A lesson in valuing yourself

Do you remember the person who taught you what it is to value, honor and respect yourself?

My brother, Tommy, was the one who taught me the value of honoring myself. I grew up looking up to him (he totally knew that too) had he pulled me aside and delivered a heartfelt speech I would have listened and immediately taken the advice. As it turns out, he had no need for epic speeches.

Tommy taught me how to honor myself by allowing me to be myself. He never exploded when he found me reading Harry Potter in the most comfortable chair in the house, a faded periwinkle blue second-hand armchair in his bedroom. Instead of blowing me off when I asked him to take me to punk concerts at Irving Place and Roseland Ballroom, he went as friend and chaperone. When I had my first sip of alcohol, he made sure it was Smirnoff Ice and at our house, under his attention.

To this day I’ve never met anyone who unequivocally allowed me to be myself. With his passing three years ago, part of me went with him. He was my anchor. Without him, I feel that I’m running my ship aground.

Or so I tell myself.

When I sat down to write this, it was very spontaneous. I sat down at my computer to write a book review just so I could get words on paper. I was listening to Center Point Road by Thomas Rhett when I became struck with how much it reminded me of Tommy. The song could be describing my entire childhood, all I would need to do is replace Center Point Road with Dove Court.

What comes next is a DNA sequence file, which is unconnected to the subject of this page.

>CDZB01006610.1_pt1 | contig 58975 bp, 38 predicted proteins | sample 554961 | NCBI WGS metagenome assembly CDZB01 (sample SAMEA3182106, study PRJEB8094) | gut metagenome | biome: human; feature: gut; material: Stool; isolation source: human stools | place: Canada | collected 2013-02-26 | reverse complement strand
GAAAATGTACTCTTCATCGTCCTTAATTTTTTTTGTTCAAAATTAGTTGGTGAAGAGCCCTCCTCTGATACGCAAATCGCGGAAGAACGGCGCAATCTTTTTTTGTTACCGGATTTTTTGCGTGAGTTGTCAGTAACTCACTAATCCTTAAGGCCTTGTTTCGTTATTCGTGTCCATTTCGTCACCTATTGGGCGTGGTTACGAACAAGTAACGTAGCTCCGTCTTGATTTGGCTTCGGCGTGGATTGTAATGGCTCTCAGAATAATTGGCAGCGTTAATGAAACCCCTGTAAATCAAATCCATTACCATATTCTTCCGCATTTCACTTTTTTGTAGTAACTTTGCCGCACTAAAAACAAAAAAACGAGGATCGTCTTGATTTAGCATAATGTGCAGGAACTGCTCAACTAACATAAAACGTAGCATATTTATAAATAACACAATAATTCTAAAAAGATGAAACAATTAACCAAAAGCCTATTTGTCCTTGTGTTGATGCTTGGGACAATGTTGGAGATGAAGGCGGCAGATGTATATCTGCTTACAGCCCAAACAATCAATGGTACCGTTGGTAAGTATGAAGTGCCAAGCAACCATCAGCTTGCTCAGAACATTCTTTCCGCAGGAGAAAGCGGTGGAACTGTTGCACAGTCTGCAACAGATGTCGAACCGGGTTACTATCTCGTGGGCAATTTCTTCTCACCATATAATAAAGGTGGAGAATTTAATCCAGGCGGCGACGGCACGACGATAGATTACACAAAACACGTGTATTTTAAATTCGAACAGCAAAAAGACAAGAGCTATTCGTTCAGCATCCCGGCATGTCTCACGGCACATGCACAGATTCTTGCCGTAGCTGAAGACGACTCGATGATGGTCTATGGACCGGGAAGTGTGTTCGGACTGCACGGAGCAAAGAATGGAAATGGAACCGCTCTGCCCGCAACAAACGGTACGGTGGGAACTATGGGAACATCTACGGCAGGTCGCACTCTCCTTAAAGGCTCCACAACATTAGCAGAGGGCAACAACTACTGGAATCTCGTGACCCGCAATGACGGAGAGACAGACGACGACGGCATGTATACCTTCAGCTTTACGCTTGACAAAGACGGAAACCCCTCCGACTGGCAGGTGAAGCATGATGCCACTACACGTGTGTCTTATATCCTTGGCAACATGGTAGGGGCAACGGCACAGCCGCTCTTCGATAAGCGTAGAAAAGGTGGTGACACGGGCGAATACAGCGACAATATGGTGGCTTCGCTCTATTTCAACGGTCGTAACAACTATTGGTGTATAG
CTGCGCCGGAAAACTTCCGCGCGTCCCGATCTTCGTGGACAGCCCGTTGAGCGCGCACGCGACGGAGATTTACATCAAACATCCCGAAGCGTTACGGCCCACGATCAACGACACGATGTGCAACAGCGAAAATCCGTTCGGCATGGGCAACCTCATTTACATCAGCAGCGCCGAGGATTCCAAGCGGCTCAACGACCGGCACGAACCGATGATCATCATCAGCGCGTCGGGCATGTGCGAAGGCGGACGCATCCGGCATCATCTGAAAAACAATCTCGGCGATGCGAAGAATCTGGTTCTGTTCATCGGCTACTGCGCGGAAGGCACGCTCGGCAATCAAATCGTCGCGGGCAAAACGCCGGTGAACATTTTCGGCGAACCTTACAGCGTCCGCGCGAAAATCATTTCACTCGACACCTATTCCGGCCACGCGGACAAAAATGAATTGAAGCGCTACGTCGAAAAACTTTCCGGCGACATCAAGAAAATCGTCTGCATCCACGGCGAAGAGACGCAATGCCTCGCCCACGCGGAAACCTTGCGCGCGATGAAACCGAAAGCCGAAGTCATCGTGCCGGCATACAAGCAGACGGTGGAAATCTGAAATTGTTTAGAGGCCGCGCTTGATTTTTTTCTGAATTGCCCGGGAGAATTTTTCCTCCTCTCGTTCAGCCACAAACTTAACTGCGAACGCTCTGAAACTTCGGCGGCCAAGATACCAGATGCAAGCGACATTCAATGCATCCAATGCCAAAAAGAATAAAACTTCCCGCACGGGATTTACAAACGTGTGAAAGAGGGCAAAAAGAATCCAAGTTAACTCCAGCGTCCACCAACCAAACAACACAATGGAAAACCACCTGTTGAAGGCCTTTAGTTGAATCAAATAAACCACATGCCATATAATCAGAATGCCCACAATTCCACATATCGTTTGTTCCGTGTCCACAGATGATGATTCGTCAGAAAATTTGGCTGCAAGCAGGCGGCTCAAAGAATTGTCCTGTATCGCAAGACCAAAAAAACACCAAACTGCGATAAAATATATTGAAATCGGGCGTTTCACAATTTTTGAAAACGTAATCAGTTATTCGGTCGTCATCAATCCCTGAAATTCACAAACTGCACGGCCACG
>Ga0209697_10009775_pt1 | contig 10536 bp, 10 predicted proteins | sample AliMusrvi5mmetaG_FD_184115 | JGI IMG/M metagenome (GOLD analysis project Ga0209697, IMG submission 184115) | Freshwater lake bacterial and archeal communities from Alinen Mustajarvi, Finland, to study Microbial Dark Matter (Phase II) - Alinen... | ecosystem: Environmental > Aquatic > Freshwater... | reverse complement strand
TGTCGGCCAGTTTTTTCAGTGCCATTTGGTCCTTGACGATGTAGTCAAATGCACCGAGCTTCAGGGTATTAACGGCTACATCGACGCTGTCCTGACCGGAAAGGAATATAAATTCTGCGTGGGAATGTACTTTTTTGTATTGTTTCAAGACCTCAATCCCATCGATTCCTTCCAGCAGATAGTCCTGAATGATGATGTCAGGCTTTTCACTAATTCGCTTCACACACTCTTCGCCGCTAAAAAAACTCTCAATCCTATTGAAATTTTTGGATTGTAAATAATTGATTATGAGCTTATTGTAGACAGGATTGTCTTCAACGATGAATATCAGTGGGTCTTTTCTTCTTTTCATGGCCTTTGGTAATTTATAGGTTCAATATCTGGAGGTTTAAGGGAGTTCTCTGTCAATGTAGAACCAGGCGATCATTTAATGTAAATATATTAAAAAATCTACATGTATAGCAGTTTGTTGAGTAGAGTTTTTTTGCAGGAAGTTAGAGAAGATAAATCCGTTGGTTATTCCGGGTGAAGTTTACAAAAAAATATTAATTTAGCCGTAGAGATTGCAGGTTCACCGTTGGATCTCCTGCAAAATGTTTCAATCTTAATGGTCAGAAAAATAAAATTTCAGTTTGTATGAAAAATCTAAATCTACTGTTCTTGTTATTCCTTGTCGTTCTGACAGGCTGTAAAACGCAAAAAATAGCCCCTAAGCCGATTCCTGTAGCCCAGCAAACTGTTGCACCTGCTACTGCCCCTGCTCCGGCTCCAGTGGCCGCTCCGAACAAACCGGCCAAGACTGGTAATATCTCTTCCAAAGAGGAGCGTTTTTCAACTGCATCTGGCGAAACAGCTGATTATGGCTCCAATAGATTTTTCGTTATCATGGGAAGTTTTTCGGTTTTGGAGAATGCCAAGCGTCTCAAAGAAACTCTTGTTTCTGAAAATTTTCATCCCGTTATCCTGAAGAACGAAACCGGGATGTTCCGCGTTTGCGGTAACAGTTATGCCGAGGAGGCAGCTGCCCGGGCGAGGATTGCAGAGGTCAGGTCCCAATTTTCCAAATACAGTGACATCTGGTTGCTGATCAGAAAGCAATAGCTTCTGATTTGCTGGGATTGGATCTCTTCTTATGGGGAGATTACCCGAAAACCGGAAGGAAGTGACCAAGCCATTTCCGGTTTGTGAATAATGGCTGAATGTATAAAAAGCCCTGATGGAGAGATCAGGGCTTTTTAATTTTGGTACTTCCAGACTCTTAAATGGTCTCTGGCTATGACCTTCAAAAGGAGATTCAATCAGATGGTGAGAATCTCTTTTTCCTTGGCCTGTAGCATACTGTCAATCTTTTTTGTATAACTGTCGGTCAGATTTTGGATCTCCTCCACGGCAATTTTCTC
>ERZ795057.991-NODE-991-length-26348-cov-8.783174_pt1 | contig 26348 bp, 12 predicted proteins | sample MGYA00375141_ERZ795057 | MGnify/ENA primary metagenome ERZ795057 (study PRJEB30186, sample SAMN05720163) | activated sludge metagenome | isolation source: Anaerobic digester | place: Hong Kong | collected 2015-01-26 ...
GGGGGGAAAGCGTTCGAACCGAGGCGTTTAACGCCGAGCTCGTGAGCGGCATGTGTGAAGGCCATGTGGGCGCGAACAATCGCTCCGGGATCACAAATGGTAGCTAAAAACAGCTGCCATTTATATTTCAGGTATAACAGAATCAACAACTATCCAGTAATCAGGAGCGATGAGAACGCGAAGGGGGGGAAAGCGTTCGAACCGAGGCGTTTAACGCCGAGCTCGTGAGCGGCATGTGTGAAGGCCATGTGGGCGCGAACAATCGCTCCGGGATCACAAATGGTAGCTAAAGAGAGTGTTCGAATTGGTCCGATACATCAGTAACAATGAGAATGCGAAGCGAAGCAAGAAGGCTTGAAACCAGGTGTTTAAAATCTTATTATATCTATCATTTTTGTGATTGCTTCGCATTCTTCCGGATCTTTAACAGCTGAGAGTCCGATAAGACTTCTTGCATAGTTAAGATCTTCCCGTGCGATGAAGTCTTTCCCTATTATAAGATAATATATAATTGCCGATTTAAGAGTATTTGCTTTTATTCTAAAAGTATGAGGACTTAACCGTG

I often think of Tommy, more so when I’m brooding about how aground I’ve run my ship. It’s when I’m brooding I ask myself, with his death have I forgotten how to value myself? The honest answer is yes. He was my anchor for the teenage years and twenties. As a full-fledged adult, I now have to learn to be my own anchor.

As an avid Harry Potter fan, I’ve found that people often gush over the character Luna. Sixteen years ago, Luna Lovegood taught the world that it was ok to be different. I never resonated with Luna as other people did. I never knew why until my brother passed. I realized I never needed Luna to tell me it was ok that I dared to be different because I had Tommy.

Since his death, I see now how important Luna is. In a world full of Pansys’, be a Luna. Not everyone has a Tommy to teach them how to honor themselves by being themselves. The reality is that life is too short to be anything but yourself.

Own who you are. Be your own weird self. Be your own anchor. Admire the Luna’s in your life because they don’t allow themselves to feel undervalued, disrespected, or unappreciated. And don’t ever allow anyone to pull your anchor.

Amanda

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